To meet the challenge of raising public awareness but also following social distance protocols, Olivia came up with the idea to host the exhibit in her own yard.
Titled “Outspoken Literary Perspectives: The Impactful Voices of Black Women,” with a colorful banner to announce it, the event took place in Olivia’s driveway on May 23. Those attending were treated to a collection of hand-painted shoe boxes which opened to images, biographies, and powerful quotes by activists that Olivia had researched.
To ensure the safety of guests, Olivia staggered her invite times and provided gloves and extra masks, if needed. She hosted around twenty people by the end of the day – teachers, family, class peers, friends, and even a curious neighbor.
“The six women that I highlighted in my exhibit are Mary Church Terrell, Pauli Murray, Florence Kennedy, June Jordan, Toni Cade Bambara, and Claudia Rankine. A majority of people haven’t heard of them,” Olivia said, “even though each of them have done extraordinary work and written impressive works.”
Olivia learned from a statistic published in The Guardian, only three out of the top ten books taught in secondary and higher ed institutions are written by women, and none are by women of color. Therefore, she says, “The shoeboxes I used represent the confinement of Black women’s voices throughout history.”
Spanning centuries, the Black feminist tradition can be summarized as a practice that promotes the visibility, social equity, and celebration of Black women. Olivia is proud to take part in that and connects her research project to the 21st century Movement for Black Lives, also initiated by Black women. “Something that made me happy is that directly following my exhibit there was a wave of Black Lives Matter protests and people started to bring African American history to the table. I just felt really good that that was something I was already trying to do,” she said.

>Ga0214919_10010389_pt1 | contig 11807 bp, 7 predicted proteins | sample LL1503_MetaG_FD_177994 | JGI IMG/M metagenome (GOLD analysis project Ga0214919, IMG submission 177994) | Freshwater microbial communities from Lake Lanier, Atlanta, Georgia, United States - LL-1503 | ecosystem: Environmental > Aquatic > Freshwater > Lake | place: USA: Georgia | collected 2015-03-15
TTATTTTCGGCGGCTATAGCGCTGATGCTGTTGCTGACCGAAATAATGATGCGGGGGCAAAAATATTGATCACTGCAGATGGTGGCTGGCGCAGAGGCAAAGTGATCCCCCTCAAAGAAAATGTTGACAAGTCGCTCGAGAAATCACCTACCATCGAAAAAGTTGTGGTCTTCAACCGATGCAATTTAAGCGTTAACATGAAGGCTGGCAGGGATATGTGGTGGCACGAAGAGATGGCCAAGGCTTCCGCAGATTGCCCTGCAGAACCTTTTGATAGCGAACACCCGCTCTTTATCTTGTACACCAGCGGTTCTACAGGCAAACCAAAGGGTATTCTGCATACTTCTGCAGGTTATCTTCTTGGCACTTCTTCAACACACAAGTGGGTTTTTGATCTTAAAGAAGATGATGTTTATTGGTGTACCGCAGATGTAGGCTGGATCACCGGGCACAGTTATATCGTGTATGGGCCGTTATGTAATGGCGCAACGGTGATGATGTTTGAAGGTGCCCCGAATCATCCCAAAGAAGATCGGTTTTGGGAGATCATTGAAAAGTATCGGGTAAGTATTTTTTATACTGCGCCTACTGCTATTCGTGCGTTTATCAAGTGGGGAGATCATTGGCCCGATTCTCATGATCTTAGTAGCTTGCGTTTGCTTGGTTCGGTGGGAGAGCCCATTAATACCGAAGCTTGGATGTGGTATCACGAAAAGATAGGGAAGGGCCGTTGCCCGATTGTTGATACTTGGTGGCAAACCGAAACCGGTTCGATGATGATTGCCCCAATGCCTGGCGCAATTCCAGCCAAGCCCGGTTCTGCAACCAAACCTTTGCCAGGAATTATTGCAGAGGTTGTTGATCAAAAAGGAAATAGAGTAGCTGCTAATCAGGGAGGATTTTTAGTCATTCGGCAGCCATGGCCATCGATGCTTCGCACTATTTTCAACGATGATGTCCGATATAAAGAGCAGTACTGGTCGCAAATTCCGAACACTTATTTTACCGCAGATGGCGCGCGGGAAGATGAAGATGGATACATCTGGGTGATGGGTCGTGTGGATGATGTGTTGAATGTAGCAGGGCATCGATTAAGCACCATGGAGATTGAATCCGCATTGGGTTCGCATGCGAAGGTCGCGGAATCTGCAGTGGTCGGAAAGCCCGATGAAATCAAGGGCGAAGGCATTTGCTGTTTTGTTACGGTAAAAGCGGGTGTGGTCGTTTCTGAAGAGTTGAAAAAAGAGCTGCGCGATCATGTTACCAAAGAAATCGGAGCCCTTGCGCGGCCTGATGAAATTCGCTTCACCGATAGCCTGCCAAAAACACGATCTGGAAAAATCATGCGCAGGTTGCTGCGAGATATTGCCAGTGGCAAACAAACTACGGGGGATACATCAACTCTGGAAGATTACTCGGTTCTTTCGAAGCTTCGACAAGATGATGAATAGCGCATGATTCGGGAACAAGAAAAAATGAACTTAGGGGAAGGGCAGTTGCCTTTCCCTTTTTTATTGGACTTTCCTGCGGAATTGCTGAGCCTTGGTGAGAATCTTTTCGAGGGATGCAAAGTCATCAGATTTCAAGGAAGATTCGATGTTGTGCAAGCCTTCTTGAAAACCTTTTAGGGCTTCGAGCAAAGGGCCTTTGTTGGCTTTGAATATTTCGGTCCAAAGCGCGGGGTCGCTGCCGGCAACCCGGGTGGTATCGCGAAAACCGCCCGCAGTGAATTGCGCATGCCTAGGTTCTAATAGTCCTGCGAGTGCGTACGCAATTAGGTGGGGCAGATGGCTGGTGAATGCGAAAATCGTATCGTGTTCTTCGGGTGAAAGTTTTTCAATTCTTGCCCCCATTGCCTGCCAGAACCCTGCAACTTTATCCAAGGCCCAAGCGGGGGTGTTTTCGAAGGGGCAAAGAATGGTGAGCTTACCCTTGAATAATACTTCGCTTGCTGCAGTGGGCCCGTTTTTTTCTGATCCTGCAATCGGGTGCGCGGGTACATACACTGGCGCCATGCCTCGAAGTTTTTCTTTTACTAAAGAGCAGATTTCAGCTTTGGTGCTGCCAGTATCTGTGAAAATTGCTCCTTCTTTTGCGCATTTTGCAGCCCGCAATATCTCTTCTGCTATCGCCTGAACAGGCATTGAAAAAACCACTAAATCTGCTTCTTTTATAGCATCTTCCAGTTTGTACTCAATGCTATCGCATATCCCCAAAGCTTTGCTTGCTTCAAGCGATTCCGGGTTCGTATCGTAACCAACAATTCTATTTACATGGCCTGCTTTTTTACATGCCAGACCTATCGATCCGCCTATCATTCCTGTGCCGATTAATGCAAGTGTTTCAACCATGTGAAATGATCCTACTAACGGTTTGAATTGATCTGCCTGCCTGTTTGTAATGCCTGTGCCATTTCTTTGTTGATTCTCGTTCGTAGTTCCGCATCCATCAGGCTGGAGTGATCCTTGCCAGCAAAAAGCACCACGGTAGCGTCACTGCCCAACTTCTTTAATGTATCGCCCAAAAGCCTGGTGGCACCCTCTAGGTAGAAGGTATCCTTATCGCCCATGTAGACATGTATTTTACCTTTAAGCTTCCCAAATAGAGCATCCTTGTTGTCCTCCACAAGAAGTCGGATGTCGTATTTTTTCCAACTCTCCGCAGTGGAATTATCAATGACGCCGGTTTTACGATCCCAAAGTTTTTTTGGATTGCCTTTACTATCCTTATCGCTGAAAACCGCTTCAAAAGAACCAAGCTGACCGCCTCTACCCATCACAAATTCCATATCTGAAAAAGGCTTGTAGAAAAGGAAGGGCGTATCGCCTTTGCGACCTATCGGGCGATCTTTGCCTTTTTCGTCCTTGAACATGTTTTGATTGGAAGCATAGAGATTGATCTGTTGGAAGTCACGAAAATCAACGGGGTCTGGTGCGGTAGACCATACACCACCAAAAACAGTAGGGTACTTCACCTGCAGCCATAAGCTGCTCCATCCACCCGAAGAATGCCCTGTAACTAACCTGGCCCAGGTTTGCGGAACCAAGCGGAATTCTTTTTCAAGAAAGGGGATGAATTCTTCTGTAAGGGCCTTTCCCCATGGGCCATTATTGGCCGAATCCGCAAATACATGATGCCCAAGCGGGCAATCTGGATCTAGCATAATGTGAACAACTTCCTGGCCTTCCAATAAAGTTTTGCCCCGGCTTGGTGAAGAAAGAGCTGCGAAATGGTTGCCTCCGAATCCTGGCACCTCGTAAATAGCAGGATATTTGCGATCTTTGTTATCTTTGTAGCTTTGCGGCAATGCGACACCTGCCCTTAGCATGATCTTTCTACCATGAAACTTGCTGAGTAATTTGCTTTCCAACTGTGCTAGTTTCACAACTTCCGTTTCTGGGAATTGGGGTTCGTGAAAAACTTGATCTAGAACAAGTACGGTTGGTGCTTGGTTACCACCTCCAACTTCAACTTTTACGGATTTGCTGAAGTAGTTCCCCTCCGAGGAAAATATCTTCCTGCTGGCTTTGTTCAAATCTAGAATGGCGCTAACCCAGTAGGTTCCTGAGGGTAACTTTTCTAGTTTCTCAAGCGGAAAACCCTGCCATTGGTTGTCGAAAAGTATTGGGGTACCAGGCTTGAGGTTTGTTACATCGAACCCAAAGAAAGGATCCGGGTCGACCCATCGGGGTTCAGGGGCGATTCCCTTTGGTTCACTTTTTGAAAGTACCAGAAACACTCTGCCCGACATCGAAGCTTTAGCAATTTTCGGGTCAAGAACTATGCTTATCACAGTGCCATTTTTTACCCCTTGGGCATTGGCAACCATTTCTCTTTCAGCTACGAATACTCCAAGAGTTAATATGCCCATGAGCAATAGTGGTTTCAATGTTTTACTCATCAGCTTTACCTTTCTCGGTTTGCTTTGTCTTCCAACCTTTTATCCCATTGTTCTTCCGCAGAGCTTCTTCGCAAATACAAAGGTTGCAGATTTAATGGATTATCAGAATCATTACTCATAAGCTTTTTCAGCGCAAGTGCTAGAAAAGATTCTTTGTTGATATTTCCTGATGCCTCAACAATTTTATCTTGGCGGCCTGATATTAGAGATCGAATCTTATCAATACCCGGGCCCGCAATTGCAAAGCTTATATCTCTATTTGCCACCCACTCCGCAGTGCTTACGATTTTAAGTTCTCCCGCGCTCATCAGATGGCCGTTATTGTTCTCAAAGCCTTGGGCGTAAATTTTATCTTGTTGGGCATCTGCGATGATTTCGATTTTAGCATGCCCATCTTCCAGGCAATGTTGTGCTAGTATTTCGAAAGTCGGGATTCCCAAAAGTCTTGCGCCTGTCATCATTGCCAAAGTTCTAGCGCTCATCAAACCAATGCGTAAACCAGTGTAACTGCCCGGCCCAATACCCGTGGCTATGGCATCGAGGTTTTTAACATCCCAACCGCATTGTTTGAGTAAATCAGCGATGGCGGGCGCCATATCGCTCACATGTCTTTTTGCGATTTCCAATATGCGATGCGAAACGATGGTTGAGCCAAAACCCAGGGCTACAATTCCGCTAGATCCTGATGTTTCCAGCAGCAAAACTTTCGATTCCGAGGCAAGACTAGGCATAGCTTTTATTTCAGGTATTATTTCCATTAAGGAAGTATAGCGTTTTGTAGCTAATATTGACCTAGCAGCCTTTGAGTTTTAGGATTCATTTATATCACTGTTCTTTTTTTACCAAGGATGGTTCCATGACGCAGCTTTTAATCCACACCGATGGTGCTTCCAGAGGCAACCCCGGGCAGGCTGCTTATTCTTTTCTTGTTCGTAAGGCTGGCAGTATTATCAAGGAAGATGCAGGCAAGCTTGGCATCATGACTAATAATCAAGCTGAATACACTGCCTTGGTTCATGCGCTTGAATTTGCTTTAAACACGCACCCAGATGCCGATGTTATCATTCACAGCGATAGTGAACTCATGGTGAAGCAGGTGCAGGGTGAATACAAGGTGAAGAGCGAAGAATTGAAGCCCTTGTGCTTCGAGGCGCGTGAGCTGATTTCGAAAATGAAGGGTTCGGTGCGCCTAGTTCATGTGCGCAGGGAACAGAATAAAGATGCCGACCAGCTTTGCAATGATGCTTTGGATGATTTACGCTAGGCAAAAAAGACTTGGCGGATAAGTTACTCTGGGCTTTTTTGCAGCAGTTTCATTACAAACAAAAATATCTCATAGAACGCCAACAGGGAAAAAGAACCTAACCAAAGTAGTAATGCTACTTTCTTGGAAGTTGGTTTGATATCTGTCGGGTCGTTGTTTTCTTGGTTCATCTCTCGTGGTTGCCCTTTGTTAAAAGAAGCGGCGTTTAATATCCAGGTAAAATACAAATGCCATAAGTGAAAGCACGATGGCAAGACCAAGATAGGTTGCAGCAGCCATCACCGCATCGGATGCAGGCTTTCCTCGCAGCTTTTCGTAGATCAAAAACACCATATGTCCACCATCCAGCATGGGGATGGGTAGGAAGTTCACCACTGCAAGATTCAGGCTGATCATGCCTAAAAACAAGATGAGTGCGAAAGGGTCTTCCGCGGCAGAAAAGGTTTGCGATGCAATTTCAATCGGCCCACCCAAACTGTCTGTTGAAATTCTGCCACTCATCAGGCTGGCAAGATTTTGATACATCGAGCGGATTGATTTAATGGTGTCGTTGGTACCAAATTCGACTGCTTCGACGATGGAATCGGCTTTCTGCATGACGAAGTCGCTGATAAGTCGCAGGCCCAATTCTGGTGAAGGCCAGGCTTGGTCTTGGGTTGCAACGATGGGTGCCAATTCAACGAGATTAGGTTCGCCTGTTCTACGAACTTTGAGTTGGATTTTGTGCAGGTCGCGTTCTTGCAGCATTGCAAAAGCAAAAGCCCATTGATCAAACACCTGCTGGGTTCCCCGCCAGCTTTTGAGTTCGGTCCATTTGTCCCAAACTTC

Olivia received great feedback from friends who came to the exhibit and encountered such a rich history for the first time. “Studying these women made me encouraged to go out in the world and just be fearless, and really focus on change,” she said.
This fall, Olivia began attending Barnard College in New York as a prospective biology major. She also plans to continue studying women of color’s contributions to history through general ed and elective courses.
She worries, though, how gentrification will change Rose Park and its strong culture while she’s gone. She leaves these words of experience to other teens in the neighborhood: “The best advice I could give is just to look at the bigger picture. Especially right now, during this time of isolation, take the time to reflect on your values and who you want to be as a person, and I think that’ll come through in whatever work you do.”
To view Olivia Slaughter’s Poetry Out Loud performance at the SLC Main Library during the 2020 Arts Festival, visit https://uaf.org/fvf-june19/item/2988-readings-from-poetry-out-loud-2020-winner